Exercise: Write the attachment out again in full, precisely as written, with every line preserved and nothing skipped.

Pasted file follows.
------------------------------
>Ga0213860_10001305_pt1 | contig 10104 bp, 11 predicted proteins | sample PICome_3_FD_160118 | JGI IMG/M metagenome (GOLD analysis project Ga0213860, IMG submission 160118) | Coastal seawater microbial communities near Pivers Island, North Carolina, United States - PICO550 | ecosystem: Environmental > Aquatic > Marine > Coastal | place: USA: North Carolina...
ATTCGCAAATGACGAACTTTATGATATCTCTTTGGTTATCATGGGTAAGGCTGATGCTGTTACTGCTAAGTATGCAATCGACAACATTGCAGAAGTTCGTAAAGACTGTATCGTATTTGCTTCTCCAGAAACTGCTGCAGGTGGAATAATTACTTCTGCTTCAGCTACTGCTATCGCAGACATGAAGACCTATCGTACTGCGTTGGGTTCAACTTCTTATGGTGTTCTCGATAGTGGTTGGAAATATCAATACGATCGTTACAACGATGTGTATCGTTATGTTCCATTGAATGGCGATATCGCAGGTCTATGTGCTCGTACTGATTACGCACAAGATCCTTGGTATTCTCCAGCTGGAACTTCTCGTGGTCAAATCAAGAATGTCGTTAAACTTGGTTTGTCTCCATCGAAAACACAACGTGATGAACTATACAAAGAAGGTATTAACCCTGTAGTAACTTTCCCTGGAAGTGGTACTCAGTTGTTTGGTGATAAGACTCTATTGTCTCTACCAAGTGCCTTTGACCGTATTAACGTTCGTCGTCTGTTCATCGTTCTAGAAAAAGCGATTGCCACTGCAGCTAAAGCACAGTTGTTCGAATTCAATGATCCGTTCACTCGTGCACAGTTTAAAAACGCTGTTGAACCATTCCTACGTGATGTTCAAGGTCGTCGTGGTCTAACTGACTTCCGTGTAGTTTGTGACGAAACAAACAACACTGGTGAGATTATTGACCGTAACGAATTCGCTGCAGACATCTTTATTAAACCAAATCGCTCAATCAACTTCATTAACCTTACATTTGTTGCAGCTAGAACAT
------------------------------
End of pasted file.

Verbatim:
>Ga0213860_10001305_pt1 | contig 10104 bp, 11 predicted proteins | sample PICome_3_FD_160118 | JGI IMG/M metagenome (GOLD analysis project Ga0213860, IMG submission 160118) | Coastal seawater microbial communities near Pivers Island, North Carolina, United States - PICO550 | ecosystem: Environmental > Aquatic > Marine > Coastal | place: USA: North Carolina...
ATTCGCAAATGACGAACTTTATGATATCTCTTTGGTTATCATGGGTAAGGCTGATGCTGTTACTGCTAAGTATGCAATCGACAACATTGCAGAAGTTCGTAAAGACTGTATCGTATTTGCTTCTCCAGAAACTGCTGCAGGTGGAATAATTACTTCTGCTTCAGCTACTGCTATCGCAGACATGAAGACCTATCGTACTGCGTTGGGTTCAACTTCTTATGGTGTTCTCGATAGTGGTTGGAAATATCAATACGATCGTTACAACGATGTGTATCGTTATGTTCCATTGAATGGCGATATCGCAGGTCTATGTGCTCGTACTGATTACGCACAAGATCCTTGGTATTCTCCAGCTGGAACTTCTCGTGGTCAAATCAAGAATGTCGTTAAACTTGGTTTGTCTCCATCGAAAACACAACGTGATGAACTATACAAAGAAGGTATTAACCCTGTAGTAACTTTCCCTGGAAGTGGTACTCAGTTGTTTGGTGATAAGACTCTATTGTCTCTACCAAGTGCCTTTGACCGTATTAACGTTCGTCGTCTGTTCATCGTTCTAGAAAAAGCGATTGCCACTGCAGCTAAAGCACAGTTGTTCGAATTCAATGATCCGTTCACTCGTGCACAGTTTAAAAACGCTGTTGAACCATTCCTACGTGATGTTCAAGGTCGTCGTGGTCTAACTGACTTCCGTGTAGTTTGTGACGAAACAAACAACACTGGTGAGATTATTGACCGTAACGAATTCGCTGCAGACATCTTTATTAAACCAAATCGCTCAATCAACTTCATTAACCTTACATTTGTTGCAGCTAGAACAT